“I will say this: I’m extremely excited about next year.”

Vick, Fitzgerald and Suggs among stars on College Football Hall of Fame ballot for 1st time

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Michael Vick, Larry Fitzgerald and Terrell Suggs are among the college football stars who will be considered for induction to the Hall of Fame for the first time this year.

The National Football Foundation released Monday a list of 78 players and nine coaches from major college football who are on the Hall of Fame ballot. There also are 101 players and 32 coaches from lower divisions of college football up for consideration.

Vick, who led Virginia Tech to the BCS championship game against Florida State as a redshirt freshman in 1999, is among the most notable players appearing on the ballot in his first year of eligibility.

Vick finished third in the Heisman Trophy voting in 1999. He played one season of college football before being drafted No. 1 overall by the Atlanta Falcons in 2001. Vick’s professional career was interrupted when he served 21 months in prison for his involvement in dog fighting.

Fitzgerald was the Heisman runner-up in 2003 to Oklahoma quarterback Jason White. He scored 34 touchdowns in just two seasons at Pitt.

Suggs led the nation in sacks with 24 in 2002 for Arizona State.

The 2024 Hall of Fame class will be chosen by the National Football Foundation’s Honors Court and announced in January. Induction into the Atlanta-based hall is the following December.

Alabama freshman DB Mitchell says he wasn’t sure he’d get to play again after arrest

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TUSCALOOSA, Ala. – Alabama defensive back Tony Mitchell said he feared his football career was over after his arrest on a drug charge.

The Crimson Tide freshman said in a video posted Sunday on social media that he knew “something much bigger could have happened.”

A judge in Holmes County, Florida, sentenced Mitchell to three years of probation with a fine and community service on May 24 after Mitchell pleaded guilty to a charge of possession of more than 20 grams of cannabis.

“I didn’t know if I’d be able to play football again, but I continued to work out and stay close with the Lord and those who love me unconditionally,” Mitchell said. “During those times, it helped me to keep my mind off it. But when I was by myself looking at social media, what everybody had to say about it, it just felt like it happened again.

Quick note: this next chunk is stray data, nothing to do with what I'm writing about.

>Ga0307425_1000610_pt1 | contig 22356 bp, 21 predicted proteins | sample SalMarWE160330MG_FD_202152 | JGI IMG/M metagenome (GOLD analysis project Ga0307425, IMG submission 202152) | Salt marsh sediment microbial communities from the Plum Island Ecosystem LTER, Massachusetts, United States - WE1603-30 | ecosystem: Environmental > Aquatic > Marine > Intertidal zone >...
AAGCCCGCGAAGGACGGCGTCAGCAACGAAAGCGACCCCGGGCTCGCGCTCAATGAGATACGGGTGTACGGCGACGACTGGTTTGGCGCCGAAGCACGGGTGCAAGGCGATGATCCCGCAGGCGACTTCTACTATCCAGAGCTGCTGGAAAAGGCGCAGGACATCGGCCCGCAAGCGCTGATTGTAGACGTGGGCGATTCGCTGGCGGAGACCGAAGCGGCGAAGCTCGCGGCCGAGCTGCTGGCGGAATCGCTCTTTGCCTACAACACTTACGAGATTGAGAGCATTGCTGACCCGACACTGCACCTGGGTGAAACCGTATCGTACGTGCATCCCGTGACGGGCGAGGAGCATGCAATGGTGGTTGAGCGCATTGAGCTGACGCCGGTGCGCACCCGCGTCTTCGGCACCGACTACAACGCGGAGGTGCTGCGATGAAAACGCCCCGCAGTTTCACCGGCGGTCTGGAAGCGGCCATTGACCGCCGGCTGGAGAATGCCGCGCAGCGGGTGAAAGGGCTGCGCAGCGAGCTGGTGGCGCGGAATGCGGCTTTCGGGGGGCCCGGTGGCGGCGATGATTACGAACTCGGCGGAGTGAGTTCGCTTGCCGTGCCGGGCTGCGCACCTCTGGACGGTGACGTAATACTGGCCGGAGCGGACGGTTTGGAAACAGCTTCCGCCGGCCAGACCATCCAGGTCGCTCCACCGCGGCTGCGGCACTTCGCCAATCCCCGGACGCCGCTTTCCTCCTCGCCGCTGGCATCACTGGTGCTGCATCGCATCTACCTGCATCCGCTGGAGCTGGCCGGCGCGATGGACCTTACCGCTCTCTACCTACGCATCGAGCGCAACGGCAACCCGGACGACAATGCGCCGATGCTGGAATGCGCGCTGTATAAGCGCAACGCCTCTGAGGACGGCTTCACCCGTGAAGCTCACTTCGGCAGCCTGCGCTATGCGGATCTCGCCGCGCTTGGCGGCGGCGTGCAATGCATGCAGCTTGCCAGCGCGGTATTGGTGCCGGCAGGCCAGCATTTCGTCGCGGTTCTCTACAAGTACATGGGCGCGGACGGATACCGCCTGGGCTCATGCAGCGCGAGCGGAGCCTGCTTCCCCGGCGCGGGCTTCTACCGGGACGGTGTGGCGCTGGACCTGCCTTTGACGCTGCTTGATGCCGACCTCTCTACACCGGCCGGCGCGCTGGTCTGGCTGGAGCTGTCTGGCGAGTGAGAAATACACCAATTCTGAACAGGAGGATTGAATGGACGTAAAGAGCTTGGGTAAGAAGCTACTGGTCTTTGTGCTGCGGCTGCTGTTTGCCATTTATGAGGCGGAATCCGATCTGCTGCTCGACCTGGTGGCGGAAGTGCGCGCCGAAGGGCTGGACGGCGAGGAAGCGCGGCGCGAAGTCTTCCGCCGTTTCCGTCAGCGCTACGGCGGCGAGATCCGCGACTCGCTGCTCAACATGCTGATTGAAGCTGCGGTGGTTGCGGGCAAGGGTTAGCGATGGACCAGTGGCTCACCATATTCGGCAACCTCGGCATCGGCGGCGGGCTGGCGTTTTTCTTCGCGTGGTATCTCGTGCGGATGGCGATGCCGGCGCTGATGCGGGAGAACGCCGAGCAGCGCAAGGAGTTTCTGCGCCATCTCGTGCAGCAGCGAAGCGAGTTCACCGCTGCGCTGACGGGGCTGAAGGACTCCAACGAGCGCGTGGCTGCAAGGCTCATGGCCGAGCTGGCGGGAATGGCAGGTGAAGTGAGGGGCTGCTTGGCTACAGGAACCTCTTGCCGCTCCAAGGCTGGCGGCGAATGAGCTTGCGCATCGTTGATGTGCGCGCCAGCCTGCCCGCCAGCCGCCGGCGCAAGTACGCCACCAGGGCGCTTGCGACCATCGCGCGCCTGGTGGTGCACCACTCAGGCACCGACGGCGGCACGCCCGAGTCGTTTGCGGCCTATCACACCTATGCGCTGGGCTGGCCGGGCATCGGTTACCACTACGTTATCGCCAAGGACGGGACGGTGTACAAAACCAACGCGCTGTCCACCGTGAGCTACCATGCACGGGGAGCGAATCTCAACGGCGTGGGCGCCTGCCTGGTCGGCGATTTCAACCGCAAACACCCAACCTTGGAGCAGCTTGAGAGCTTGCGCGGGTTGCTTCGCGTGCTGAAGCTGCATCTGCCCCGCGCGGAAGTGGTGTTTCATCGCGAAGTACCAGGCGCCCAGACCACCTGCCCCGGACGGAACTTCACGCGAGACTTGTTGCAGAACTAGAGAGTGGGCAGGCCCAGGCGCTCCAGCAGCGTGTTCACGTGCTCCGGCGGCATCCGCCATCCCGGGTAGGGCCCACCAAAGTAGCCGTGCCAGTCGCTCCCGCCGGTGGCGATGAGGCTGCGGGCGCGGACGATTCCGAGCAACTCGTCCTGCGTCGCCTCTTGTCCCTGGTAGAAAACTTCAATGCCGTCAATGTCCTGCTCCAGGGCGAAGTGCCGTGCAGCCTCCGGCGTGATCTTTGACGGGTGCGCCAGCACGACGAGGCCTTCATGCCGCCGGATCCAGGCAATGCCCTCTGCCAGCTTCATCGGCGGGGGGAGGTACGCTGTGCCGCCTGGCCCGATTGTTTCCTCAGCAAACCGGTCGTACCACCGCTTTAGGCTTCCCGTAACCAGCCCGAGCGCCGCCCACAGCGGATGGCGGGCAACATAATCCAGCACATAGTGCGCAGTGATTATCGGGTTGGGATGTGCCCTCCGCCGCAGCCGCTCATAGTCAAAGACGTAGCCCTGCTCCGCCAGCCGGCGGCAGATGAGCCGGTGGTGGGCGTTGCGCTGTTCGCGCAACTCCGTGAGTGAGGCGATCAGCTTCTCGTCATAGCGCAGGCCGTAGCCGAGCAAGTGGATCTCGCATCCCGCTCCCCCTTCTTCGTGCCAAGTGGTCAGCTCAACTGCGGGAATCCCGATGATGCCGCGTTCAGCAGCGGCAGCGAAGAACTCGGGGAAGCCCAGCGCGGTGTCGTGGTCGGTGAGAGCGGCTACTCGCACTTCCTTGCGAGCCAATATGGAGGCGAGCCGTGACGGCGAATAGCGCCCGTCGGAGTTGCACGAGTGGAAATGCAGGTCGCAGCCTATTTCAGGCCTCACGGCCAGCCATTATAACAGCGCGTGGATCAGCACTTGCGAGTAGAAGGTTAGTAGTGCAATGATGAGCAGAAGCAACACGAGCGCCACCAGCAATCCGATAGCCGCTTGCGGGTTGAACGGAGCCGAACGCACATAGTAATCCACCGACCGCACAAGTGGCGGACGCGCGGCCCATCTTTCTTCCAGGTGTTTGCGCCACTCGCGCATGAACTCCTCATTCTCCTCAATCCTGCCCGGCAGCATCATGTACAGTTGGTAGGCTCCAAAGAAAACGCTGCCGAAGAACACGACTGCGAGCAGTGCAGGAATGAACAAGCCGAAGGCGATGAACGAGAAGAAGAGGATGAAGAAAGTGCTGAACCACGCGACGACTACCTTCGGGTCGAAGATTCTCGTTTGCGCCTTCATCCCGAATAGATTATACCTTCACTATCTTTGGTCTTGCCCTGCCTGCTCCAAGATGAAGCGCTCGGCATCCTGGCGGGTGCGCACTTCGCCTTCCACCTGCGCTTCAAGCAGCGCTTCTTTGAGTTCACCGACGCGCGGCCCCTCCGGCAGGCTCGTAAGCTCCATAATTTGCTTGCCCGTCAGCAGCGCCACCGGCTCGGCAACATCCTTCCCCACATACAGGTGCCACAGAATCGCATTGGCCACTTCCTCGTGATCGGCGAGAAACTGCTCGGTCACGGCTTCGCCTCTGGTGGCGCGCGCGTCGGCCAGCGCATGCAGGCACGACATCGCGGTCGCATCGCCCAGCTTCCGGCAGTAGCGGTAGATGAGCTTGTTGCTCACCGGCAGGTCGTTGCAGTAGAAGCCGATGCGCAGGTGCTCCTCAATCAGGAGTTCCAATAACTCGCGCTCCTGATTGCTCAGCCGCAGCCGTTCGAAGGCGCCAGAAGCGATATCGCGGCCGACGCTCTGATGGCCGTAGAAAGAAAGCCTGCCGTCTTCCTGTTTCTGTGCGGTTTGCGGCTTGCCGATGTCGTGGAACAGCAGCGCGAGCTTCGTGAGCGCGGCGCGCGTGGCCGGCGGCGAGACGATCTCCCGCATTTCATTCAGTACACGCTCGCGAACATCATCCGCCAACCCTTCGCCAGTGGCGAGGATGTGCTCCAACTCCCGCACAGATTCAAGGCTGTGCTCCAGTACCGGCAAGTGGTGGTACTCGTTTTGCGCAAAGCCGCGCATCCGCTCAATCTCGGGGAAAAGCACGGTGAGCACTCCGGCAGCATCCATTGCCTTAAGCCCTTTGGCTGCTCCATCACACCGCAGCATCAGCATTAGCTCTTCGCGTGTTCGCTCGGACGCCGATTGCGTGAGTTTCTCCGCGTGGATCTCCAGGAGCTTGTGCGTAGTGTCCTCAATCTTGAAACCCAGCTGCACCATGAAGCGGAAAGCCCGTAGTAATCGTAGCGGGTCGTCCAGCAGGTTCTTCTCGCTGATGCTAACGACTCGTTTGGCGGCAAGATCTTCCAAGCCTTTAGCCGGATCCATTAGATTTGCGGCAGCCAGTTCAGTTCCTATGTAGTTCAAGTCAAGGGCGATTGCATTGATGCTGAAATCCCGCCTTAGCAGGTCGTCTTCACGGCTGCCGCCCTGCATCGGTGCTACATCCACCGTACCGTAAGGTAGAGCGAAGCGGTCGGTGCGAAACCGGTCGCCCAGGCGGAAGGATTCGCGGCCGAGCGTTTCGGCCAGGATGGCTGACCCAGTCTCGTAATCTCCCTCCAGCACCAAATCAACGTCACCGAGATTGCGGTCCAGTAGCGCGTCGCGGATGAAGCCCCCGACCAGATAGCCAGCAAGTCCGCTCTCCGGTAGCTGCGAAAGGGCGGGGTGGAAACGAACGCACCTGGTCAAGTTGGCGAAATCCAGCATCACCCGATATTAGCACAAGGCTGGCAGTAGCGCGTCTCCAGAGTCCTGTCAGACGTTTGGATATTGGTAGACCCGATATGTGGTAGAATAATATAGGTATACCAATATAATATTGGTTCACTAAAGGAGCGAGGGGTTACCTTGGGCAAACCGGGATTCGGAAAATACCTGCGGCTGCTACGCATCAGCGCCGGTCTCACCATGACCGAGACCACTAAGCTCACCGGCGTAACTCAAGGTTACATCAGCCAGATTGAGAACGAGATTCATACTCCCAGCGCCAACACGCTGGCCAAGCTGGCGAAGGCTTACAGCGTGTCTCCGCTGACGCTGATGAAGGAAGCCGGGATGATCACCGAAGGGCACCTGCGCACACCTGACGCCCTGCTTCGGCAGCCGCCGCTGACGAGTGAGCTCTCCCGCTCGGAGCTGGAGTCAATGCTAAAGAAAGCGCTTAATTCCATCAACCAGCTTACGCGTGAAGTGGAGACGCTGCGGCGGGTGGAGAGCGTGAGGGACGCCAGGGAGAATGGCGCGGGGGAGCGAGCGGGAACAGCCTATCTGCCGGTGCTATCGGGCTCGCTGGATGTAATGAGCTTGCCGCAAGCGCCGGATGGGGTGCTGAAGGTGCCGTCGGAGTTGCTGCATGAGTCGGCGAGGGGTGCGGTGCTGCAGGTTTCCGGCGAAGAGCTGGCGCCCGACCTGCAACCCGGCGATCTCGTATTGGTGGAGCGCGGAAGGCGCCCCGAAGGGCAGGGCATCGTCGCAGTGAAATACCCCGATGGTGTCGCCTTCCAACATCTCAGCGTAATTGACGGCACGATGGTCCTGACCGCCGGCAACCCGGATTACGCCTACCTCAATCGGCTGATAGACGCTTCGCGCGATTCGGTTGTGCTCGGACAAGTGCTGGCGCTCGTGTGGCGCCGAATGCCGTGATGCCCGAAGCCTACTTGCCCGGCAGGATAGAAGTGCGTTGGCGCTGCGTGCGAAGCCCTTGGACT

“I didn’t sleep at night.”

He was suspended from the Alabama team following the arrest, but Mitchell’s father, Tony Sr., posted on Facebook last week that the defensive back had been reinstated. An Alabama spokesman declined to comment on Mitchell’s status.

Tony Mitchell Sr. shared his son’s video on Facebook, saying it was filmed during a talk to youth.

“I was doing things I knew I shouldn’t to try to fit in,” the younger Mitchell said, “but not everybody’s your friend.”

Mitchell, who is from Alabaster, Alabama, was a four-star prospect and the 15th-rated safety in the 247Composite rankings.

He had been charged in March with possession of a controlled substance with intent to sell after a traffic stop when authorities said he drove over 141 mph (227 kph) while trying to evade deputies in the Florida Panhandle. A deputy had spotted Mitchell’s black Dodge Challenger traveling 78 mph (125 kph) in a 55 mph (88 kph) zone on a rural highway north of Bonifay.

He also received 100 hours of community service and paid a fine of $1,560.

Mitchell and a passenger were both charged with possession of marijuana with the intent to sell or deliver, according to a Holmes County Sheriff’s Office arrest report. The other man also was charged with carrying a concealed gun without a permit.